Amidst all the stress on Bobby Ray’s supposedly fragile psyche, it was overlooked that very little space was devoted to the content of the charges that Safire and the others were leveling against Bobby Ray; and virtually no space to Bobby Ray’s explanation of the hostility that Safire and the others had long harbored against him, and which led to their anti-Inman campaign.
The media accounts all stress that no Senators were opposing the Inman nomination; but the Senate staffers were preparing detailed and thorough “scrutiny” of Inman’s affairs. The media all imply that Inman was “paranoid” and engaging in fantasies. But if Bobby Ray, formerly Deputy Director of the CIA and head of the National Security Agency, is not equipped to distinguish between “paranoia” and genuine conspiracies, who is? Surely, “Mr. Intelligence” is better equipped for this task than reporters for the New York Times or the Wall Street Journal.
So let’s stop the juvenile psychoanalyzing of Bobby Ray and cut to the content. The charges about to surface against Inman in the hearings included possible financial and even criminal peccadilloes in the private sector, centering around two companies. One was Inman’s role as a member of the board of International Signal and Control, a firm found by a federal district judge to be a criminal enterprise engaged in illegal arms dealing, money laundering, and business fraud on a massive scale. The other firm was Tracor, Inc., an Austin, Texas military contractor of which Bobby Ray was chief executive, but not before Inman received nearly $1 million in executive compensation. Then, of course, there was Inman’s Nannygate, in which he hastily paid $6,000 in back Social Security taxes for an aged part-time housekeeper only after he had been nominated for secretary of defense.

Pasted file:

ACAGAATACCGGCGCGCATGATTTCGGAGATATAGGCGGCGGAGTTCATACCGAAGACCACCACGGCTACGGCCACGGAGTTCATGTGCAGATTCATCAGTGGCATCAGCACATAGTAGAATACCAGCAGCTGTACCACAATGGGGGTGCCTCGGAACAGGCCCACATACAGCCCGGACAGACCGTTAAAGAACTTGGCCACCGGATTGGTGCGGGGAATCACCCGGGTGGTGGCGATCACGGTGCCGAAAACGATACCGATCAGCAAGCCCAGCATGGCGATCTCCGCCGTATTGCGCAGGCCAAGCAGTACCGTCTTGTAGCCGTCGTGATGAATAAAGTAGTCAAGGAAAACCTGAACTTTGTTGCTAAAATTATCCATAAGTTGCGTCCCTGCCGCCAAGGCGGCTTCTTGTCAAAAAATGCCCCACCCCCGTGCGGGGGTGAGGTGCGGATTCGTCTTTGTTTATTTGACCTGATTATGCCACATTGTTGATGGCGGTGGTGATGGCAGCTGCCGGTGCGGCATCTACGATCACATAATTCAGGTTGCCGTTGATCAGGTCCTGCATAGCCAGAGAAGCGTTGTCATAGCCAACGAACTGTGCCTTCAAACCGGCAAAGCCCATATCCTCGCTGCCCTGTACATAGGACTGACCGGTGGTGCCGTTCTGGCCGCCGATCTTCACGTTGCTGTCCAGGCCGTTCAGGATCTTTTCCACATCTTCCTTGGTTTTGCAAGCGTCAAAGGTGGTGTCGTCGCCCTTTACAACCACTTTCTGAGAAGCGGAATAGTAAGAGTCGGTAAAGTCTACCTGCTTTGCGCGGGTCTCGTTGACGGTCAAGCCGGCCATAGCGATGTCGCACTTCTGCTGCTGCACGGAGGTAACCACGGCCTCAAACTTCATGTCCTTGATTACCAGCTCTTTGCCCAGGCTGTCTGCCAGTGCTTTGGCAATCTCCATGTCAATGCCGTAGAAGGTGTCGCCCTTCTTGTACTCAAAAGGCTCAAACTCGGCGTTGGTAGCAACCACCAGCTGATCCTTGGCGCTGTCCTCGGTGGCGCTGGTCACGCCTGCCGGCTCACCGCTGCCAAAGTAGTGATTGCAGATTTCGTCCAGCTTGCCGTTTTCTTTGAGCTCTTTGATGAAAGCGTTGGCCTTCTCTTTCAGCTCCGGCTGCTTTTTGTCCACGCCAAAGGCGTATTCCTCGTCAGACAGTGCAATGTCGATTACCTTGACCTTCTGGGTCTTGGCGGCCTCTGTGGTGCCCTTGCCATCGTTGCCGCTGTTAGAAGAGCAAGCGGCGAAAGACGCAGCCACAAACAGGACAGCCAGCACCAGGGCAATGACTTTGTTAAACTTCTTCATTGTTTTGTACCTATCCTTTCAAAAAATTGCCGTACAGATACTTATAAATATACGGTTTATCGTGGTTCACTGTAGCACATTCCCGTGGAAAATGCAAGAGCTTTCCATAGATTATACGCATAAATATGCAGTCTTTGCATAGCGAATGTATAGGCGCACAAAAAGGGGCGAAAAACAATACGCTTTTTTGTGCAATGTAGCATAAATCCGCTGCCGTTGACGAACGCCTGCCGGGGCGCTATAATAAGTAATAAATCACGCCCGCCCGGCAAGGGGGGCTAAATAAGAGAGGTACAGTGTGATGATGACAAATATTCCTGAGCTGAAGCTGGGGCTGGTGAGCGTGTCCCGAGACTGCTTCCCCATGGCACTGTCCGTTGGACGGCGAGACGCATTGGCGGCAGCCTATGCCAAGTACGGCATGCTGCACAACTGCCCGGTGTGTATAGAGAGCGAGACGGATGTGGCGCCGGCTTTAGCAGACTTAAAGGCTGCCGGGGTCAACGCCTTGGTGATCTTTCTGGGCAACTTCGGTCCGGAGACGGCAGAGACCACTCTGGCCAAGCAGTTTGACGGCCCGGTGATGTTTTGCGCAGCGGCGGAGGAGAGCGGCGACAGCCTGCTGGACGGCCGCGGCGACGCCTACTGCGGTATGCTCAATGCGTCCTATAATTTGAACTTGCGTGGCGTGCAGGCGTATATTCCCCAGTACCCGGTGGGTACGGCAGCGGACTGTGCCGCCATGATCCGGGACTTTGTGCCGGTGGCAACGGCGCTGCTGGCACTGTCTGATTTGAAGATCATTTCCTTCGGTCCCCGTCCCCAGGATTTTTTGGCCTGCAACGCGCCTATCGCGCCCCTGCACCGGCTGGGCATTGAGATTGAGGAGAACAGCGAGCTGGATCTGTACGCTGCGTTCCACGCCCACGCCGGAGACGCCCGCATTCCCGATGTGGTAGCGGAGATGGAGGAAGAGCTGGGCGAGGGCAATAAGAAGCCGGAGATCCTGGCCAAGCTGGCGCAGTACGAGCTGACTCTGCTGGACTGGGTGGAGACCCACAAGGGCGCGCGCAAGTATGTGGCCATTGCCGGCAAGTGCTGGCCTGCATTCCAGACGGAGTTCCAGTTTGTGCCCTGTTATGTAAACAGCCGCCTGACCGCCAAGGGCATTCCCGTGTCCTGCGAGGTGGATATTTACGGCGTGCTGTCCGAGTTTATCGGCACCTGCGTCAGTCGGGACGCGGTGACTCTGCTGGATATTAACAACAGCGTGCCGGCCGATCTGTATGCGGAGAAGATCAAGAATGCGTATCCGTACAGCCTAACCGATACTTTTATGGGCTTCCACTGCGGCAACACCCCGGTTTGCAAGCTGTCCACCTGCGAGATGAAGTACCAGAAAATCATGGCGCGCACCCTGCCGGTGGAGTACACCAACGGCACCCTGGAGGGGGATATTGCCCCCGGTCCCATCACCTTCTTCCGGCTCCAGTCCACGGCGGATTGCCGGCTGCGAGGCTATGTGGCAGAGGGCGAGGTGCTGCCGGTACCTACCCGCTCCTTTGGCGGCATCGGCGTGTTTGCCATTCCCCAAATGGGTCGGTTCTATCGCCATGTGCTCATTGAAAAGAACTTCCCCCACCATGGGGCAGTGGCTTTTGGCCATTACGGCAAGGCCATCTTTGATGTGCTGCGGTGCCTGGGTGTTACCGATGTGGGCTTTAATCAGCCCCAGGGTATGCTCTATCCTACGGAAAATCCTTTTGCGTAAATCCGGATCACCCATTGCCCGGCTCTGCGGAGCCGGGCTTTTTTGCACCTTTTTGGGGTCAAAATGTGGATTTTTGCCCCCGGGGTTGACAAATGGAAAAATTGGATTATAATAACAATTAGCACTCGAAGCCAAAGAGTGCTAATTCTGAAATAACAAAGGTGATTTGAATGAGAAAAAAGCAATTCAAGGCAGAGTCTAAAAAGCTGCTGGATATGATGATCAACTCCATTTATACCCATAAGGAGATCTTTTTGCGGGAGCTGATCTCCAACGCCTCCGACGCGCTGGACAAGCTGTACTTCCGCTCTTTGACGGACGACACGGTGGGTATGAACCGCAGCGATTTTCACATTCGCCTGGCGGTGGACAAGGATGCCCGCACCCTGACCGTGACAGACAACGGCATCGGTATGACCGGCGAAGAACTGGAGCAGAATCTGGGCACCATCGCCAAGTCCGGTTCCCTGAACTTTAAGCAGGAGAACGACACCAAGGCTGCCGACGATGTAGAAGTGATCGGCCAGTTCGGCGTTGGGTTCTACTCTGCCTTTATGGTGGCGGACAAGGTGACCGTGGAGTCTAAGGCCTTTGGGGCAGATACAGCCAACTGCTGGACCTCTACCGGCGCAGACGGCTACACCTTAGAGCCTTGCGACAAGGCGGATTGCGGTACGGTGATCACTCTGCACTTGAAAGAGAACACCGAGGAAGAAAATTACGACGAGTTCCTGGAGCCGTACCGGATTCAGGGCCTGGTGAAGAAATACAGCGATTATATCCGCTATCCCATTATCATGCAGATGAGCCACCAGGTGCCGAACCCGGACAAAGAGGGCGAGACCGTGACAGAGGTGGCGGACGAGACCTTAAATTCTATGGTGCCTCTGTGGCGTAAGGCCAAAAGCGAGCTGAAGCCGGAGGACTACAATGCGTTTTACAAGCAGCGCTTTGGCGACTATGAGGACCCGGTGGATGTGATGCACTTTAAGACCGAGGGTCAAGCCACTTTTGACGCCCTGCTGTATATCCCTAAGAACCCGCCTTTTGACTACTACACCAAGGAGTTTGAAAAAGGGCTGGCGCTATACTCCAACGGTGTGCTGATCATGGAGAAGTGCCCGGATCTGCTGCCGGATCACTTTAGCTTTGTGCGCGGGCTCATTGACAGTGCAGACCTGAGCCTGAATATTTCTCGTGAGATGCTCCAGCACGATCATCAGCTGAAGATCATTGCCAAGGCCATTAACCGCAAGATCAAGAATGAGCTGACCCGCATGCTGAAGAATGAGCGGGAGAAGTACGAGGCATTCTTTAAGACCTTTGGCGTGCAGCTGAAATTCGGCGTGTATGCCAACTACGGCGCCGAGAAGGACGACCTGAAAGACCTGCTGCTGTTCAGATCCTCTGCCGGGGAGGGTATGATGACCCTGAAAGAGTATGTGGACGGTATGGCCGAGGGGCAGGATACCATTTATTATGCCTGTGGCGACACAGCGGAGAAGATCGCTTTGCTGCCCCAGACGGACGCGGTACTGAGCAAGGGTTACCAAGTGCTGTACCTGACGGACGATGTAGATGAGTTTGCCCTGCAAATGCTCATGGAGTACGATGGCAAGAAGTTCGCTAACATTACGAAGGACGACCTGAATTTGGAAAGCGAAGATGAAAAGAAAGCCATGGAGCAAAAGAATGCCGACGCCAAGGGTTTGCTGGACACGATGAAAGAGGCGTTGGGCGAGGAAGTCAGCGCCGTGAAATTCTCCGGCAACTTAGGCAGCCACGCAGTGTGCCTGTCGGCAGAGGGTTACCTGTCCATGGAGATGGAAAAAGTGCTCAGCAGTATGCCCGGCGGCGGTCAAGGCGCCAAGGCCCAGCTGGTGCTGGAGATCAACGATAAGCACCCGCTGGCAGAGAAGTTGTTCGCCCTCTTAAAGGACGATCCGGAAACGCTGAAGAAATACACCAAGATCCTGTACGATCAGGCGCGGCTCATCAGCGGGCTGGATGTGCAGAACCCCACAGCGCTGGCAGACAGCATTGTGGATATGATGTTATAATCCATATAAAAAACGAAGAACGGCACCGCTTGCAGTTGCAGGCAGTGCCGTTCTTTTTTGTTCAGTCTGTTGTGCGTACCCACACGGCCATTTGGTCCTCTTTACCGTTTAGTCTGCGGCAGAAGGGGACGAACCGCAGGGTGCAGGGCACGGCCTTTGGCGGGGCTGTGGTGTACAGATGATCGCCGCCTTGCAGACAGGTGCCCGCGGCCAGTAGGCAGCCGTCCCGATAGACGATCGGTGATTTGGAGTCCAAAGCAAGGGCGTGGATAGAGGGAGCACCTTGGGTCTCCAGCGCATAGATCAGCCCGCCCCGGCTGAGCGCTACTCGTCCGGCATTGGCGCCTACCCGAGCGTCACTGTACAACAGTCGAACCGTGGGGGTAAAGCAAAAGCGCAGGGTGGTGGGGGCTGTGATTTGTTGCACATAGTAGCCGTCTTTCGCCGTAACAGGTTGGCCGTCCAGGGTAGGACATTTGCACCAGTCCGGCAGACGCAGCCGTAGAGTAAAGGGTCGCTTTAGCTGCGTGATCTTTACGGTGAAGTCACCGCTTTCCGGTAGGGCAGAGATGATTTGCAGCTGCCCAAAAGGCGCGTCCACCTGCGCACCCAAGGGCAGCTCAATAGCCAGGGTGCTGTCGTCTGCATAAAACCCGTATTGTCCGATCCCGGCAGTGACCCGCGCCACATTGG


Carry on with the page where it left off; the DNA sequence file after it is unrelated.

Furthermore, Bill Safire was not above ridiculing Inman’s name in his widely influential column. Brushing aside the knowledge that a name like “Bobby Ray” is common in Texas and throughout the South, Safire ridiculed such a name for a grown man.
There was also a particularly ugly side of the media campaign against Inman. One of the points dredged up against Inman was that, while a high official in intelligence in 1980, he had acted to keep a gay in the National Security Agency from being fired from his post. Part of the anti-Inman tactic was a vicious whispering campaign to the effect that Inman himself, though married, is a secret gay. Before he dropped out, Inman told friends that no less than four reporters had called him up to ask him if he is gay.
Is it any wonder that Inman, who had left Washington because he hated the chronic back-stabbing, decided to Hell with it, and that, in fury, he decided to strike back at his tormentors instead of giving the usual bromides about “personal reasons” for withdrawal and making a quick exit from the scene?